Hennessy, M. B., Willen, R. M., Schiml, P. A. 2020. Psychological stress, its reduction, and long-term consequences: What studies with laboratory animals might teach us about life in the dog shelter. Animals 10(11), 2061.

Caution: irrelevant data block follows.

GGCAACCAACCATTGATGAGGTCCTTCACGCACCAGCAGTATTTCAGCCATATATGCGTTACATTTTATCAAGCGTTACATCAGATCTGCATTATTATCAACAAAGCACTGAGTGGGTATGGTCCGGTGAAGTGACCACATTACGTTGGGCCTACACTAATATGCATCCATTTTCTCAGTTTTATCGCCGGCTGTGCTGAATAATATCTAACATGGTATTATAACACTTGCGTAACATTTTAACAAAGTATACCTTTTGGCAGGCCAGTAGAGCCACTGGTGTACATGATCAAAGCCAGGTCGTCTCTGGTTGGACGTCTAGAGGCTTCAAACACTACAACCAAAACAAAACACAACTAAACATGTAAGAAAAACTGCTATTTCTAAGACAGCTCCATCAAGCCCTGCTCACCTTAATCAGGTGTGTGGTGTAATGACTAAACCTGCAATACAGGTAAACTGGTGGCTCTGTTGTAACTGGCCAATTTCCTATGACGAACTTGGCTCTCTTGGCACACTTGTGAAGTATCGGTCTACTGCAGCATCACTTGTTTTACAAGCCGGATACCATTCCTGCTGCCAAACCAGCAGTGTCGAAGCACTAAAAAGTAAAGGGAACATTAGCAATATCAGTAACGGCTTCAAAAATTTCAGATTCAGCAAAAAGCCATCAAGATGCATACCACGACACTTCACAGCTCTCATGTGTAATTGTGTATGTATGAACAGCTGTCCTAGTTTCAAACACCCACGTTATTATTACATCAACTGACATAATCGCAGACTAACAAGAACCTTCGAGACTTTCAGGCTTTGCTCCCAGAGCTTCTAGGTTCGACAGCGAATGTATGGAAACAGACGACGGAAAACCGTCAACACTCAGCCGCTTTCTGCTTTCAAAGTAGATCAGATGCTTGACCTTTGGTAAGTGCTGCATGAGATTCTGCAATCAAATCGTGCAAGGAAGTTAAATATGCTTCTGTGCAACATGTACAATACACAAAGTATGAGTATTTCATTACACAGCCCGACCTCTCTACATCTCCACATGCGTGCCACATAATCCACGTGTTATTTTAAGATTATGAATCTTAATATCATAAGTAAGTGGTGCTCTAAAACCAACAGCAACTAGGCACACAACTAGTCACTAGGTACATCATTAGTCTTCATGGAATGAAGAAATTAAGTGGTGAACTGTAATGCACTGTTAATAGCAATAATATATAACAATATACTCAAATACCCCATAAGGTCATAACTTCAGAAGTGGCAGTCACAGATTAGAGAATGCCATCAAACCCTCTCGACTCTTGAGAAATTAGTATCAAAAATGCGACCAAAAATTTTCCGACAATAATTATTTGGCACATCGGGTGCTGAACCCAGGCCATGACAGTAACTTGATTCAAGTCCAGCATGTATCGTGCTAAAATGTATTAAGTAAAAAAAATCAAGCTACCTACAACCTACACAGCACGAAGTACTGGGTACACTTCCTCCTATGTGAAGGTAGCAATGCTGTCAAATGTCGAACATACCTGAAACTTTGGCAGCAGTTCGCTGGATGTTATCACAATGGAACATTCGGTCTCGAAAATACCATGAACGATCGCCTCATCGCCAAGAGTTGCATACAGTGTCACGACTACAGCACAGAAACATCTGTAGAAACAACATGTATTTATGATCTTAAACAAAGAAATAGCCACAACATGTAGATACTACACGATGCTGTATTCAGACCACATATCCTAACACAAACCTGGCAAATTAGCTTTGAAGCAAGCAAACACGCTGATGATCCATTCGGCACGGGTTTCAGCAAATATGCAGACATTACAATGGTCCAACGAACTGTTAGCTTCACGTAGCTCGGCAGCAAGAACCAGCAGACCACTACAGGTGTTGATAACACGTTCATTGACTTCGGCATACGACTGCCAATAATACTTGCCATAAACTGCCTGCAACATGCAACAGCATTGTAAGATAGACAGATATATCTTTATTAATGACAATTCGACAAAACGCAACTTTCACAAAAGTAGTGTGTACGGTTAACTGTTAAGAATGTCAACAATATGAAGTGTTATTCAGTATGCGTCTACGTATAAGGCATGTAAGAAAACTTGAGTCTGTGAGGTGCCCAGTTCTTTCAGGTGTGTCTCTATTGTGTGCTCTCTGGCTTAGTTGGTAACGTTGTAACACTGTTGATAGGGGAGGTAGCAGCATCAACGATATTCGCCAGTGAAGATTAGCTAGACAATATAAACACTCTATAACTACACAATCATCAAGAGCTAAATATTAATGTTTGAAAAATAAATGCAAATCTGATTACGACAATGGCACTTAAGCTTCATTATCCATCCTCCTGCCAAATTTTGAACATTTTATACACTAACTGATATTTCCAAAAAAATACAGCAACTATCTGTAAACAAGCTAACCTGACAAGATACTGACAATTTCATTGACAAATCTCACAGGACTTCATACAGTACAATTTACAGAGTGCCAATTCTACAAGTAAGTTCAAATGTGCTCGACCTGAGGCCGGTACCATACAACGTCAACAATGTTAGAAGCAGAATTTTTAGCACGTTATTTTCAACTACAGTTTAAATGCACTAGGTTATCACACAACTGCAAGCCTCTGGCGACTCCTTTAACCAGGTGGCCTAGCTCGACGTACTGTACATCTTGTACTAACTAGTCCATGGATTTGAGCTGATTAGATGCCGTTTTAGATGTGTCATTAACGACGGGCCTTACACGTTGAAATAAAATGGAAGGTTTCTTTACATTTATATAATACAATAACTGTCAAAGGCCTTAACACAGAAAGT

There is a long history of laboratory studies of the physiological and behavioral effects of stress, its reduction, and the later psychological and behavioral consequences of unmitigated stress responses. Many of the stressors employed in these studies approximate the experience of dogs confined in an animal shelter. We review how the laboratory literature has guided our own work in describing the reactions of dogs to shelter housing and in helping formulate means of reducing their stress responses. Consistent with the social buffering literature in other species, human interaction has emerged as a key ingredient in moderating glucocorticoid stress responses of shelter dogs. We discuss variables that appear critical for effective use of human interaction procedures in the shelter as well as potential neural mechanisms underlying the glucocorticoid-reducing effect. We also describe recent studies in which enrichment centered on human interaction has been found to reduce aggressive responses in a temperament test used to determine suitability for adoption. Finally, we suggest that a critical aspect of the laboratory stress literature that has been underappreciated in studying shelter dogs is evidence for long-term behavioral consequences—often mediated by glucocorticoids—that may not become apparent until well after initial stress exposure.

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